Tech

Why nurses are protesting AI

Continuous data collection and analysis is hardly a replacement for knowledge, nursing unions say, and sometimes gets in the way of care.
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5 min read

The largest nursing union in the US, National Nurses United (NNU), is sounding the alarm about the use of AI in healthcare. In April, the union’s affiliate California Nurses Association (CNA) protested an AI conference helmed by managed care consortium Kaiser Permanente.

Like workers in other sectors who are worried about AI encroachment, the nurses fear that the tech is contributing to the devaluation of their skills amid what they say is already a “chronicunderstaffing crisis, nurses reported in an NNU survey of 2,300 registered nurses and members in early 2024.

But the NNU, which represents approximately 225,000 nurses across the country, also claims healthcare operators are using AI hype as a pretext to rush half-baked and potentially harmful technologies into service, says Michelle Mahon, NNU’s assistant director of nursing practice. Mahon warns continuous data collection and analysis is not a substitute for nursing knowledge or physical resources.

“The most harmful thing we’re seeing is the way it’s being used to redesign care delivery and usurp the skill of decision-makers,” Mahon told Healthcare Brew.

In an emailed statement to Healthcare Brew, Kaiser spokesperson Kathleen Campini Chambers wrote the company had provided nurses with “state-of-the-art tools and technologies that support our mission of providing high-quality, affordable healthcare to best meet our members’ and patients’ needs.”

“At Kaiser Permanente, AI tools don’t make medical decisions, our physicians and care teams are always at the center of decision making with our patients,” Chambers continued, adding the company makes sure AI outputs are “correct and unbiased” and do not “replace human assessment.”

Unforeseen consequences

Cathy Kennedy is CNA president, a VP of NNU, and a registered nurse. She works in a neonatal intensive care unit (NICU) at Kaiser-run Roseville Medical Center, and told Healthcare Brew that real-time tracking of nurse activity can draw out procedures that need to be completed quickly—such as NICU exams that can expose premature babies to the cold and pathogens.

“We wash our hands before we go to the patient, put gloves on, do what we need to do, take your gloves off, wash your hands, go to the computer, put the information in, and then you go back and forth,” Kennedy said. “You see how inefficient that is.”

In some cases, automated systems may be limiting some patients’ ability to communicate directly with their doctors. One test study of a Kaiser AI system found that nearly 32% of patient messages were never seen by a human physician.

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With AI systems increasingly handling processes like predictive staffing, there’s also more room for minor discrepancies like data-entry omissions or mistakes that throw off results, Kennedy added. CNA members have said Kaiser’s implementation of Epic contributes to understaffing, in part because the electronic health record (EHR) system does not account for some time-consuming duties like chemotherapy prep.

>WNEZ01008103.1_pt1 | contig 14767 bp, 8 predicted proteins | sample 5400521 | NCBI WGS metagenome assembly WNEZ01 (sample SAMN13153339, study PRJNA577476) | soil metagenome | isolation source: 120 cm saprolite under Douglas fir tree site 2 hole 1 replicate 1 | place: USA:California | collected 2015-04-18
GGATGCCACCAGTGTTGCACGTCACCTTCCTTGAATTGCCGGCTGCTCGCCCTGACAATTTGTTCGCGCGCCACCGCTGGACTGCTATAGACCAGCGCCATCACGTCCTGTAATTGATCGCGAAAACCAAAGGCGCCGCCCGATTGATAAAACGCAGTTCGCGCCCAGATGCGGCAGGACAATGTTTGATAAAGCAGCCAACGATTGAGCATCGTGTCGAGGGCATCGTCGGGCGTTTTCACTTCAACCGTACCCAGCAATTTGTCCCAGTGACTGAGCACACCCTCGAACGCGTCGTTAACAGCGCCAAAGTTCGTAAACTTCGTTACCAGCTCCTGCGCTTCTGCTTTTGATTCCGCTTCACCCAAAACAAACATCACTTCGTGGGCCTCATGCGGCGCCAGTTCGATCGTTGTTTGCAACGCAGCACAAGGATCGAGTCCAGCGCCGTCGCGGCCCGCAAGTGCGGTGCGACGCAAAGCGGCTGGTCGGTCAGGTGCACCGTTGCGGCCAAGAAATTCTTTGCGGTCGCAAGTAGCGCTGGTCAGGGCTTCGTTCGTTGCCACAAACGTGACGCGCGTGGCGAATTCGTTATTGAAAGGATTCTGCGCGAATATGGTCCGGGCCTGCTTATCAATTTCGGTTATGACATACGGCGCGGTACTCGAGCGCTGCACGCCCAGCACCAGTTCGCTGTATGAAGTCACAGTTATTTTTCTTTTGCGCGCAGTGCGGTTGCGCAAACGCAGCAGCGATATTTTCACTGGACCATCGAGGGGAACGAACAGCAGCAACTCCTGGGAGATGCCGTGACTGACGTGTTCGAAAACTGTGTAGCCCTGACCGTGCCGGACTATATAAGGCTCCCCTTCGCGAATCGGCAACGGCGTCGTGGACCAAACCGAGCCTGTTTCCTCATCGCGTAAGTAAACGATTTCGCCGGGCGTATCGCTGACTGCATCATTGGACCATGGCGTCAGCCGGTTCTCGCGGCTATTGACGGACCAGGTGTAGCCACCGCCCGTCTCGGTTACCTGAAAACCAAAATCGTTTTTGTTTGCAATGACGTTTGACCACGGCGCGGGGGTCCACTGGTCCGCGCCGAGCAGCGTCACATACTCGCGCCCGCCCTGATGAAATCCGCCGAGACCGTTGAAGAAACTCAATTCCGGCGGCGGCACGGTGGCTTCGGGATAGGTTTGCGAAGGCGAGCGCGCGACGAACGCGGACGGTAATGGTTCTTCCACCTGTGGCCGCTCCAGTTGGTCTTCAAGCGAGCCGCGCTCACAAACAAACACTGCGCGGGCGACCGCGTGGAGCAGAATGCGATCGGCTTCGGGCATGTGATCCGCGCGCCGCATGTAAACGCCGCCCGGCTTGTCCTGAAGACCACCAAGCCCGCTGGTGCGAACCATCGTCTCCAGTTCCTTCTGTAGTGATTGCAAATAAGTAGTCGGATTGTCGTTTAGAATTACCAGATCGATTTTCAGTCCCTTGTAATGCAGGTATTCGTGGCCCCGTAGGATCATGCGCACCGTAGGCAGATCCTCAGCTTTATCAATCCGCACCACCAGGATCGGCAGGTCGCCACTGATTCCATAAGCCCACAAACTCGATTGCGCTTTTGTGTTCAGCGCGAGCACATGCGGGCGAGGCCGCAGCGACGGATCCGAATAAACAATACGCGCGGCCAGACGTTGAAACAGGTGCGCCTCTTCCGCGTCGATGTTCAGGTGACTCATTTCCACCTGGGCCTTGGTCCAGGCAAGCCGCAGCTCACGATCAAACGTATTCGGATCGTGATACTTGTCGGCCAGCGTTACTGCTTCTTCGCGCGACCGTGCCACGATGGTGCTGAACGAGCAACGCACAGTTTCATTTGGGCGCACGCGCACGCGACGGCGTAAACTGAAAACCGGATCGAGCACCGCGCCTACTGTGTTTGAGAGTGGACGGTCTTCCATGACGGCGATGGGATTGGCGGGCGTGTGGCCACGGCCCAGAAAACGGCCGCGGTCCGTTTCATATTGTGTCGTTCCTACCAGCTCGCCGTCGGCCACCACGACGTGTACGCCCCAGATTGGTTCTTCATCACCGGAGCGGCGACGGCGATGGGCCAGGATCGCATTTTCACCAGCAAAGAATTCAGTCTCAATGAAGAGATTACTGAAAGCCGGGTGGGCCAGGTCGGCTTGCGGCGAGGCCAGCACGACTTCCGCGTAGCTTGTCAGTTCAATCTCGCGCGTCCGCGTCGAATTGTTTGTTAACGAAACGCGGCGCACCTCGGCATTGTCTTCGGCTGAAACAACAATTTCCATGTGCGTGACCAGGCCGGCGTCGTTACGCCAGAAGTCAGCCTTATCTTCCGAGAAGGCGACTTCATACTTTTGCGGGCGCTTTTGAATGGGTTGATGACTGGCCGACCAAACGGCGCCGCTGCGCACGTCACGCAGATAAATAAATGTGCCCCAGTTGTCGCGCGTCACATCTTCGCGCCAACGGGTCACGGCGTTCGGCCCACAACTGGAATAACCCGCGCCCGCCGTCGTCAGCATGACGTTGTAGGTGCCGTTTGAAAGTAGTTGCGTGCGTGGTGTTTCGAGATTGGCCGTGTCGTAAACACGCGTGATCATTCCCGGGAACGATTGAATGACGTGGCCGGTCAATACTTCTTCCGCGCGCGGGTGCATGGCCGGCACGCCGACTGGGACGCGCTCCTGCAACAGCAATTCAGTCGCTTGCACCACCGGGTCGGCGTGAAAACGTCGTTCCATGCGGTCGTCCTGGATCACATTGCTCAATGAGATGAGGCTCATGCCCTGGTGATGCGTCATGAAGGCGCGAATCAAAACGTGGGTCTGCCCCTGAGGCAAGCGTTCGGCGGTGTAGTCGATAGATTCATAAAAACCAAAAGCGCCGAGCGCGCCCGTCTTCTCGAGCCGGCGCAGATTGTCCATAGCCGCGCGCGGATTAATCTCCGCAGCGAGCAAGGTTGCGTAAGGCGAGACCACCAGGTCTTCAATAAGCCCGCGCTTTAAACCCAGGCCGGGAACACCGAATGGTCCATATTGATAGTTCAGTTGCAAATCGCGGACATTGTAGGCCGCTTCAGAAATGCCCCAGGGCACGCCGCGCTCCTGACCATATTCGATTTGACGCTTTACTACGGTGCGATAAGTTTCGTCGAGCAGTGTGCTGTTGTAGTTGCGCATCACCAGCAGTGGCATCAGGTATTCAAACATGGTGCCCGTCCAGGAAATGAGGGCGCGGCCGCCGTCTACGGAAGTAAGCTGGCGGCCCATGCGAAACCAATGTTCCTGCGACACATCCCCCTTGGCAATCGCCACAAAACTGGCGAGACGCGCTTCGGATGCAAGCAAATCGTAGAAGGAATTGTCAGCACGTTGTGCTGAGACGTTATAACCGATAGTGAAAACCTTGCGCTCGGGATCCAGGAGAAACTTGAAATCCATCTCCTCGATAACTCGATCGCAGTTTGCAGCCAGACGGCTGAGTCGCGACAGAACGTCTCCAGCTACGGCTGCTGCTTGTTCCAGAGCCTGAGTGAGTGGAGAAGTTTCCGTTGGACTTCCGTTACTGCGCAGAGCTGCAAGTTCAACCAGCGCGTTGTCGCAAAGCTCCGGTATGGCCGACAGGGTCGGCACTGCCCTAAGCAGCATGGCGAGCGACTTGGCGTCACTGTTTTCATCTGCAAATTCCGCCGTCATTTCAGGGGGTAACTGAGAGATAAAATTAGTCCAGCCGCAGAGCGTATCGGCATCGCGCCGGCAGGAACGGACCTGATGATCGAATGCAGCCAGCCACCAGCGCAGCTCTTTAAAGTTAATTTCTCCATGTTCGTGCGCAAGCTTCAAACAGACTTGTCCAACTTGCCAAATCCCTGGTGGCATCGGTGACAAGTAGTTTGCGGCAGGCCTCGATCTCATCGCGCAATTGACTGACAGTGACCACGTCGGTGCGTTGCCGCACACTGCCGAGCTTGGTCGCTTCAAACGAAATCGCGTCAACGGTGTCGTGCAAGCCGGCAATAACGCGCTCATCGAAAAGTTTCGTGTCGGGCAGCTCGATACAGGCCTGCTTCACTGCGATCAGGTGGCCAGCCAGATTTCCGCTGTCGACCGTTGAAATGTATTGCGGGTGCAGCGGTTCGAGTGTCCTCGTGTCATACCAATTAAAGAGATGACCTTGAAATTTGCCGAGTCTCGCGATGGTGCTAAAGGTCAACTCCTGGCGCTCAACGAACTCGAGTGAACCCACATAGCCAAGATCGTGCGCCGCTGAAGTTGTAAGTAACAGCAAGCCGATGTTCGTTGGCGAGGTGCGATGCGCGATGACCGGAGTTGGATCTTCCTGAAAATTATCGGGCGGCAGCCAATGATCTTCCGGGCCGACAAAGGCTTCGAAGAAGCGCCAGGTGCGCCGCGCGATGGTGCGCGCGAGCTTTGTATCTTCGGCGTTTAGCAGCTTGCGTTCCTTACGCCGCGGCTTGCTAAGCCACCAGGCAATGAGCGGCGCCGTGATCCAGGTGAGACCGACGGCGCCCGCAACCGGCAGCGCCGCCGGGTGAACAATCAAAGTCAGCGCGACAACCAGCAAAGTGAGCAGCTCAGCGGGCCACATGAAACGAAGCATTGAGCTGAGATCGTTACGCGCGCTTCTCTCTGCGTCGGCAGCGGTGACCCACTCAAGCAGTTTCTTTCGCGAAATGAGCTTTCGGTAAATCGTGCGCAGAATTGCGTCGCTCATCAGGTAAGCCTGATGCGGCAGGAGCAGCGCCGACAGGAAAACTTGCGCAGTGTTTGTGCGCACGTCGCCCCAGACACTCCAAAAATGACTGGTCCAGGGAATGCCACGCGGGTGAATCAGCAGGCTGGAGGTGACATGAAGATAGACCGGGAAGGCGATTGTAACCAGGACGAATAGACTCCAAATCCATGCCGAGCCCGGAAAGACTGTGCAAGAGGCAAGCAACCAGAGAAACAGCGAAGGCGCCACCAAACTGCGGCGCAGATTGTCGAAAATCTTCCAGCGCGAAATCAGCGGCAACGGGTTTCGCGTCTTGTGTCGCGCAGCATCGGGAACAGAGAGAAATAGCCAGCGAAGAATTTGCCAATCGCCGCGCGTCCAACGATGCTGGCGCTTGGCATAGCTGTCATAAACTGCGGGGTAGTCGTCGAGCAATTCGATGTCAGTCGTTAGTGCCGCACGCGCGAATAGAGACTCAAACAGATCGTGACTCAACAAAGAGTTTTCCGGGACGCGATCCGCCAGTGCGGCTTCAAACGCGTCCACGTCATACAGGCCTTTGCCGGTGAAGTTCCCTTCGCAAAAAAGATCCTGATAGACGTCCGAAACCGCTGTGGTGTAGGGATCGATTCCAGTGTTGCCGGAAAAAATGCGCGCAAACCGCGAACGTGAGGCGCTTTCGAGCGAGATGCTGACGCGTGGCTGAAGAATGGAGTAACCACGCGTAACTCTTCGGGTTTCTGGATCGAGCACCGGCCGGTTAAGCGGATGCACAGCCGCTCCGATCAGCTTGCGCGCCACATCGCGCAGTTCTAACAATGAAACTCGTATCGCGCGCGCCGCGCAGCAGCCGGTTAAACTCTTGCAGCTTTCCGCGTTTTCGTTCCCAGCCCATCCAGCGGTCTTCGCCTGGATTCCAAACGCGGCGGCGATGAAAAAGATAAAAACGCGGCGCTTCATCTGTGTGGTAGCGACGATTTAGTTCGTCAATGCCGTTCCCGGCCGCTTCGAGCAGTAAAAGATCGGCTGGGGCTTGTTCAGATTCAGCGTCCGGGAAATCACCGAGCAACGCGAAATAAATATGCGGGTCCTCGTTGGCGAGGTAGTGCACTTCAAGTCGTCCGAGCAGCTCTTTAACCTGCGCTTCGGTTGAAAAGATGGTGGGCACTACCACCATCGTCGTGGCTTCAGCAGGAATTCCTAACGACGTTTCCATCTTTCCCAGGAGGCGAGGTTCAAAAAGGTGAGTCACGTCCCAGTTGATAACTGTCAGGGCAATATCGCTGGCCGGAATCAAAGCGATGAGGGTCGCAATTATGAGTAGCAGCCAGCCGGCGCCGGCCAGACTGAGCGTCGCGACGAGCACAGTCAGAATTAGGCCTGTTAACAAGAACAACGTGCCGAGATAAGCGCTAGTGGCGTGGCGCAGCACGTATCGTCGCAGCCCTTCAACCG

Nurses also say they often can’t override decisions made by AI. The NNU survey found 40% of respondents aren’t able to override predictions made by algorithms used to determine patient outcomes, with 29% reporting they couldn’t override or alter algorithmically generated data on wounds or pain levels in EHRs.

The Wall Street Journal recently reported nurses at UC Davis Medical Center aren’t able to question the results of the Epic Sepsis Model, a prediction algorithm, without a doctor’s approval. A 2021 study published in JAMA found the system issues predictions “substantially worse than the performance reported by its developer,” raising “fundamental concerns about sepsis management on a national level.”

Untested and unregulated

Many AI tools entering widespread use in healthcare are not regulated—including not just admin software summarizing doctors’ notes or managing staff levels, but also predictive AI offering recommendations and diagnoses. (The latter category is only subject to non-binding FDA guidance, which lobbyists are challenging.)

Mahon says they’re also untested, and AI hype has given administrators an excuse to rush slapdash automation at an unprecedented pace.

“What’s different about this moment is the claim of intelligence,” Mahon said. “It’s not just data mining anymore. It is, really, a lot of these technologies are claiming to or seeking to displace skilled nursing judgment.”

Kennedy is quick to point out nurses aren’t opposed to technology that makes their jobs easier.

“Part of me likes the idea of being able to have my blood pressure, my temperatures, my heart rate, and all of that stuff being auto-populated into the medical record,” Kennedy said, citing use cases like managing ventilatory support equipment.

“Those things, that’s great,” she added. “But it’s the other stuff that really becomes a burden.”

Navigate the healthcare industry

Healthcare Brew covers pharmaceutical developments, health startups, the latest tech, and how it impacts hospitals and providers to keep administrators and providers informed.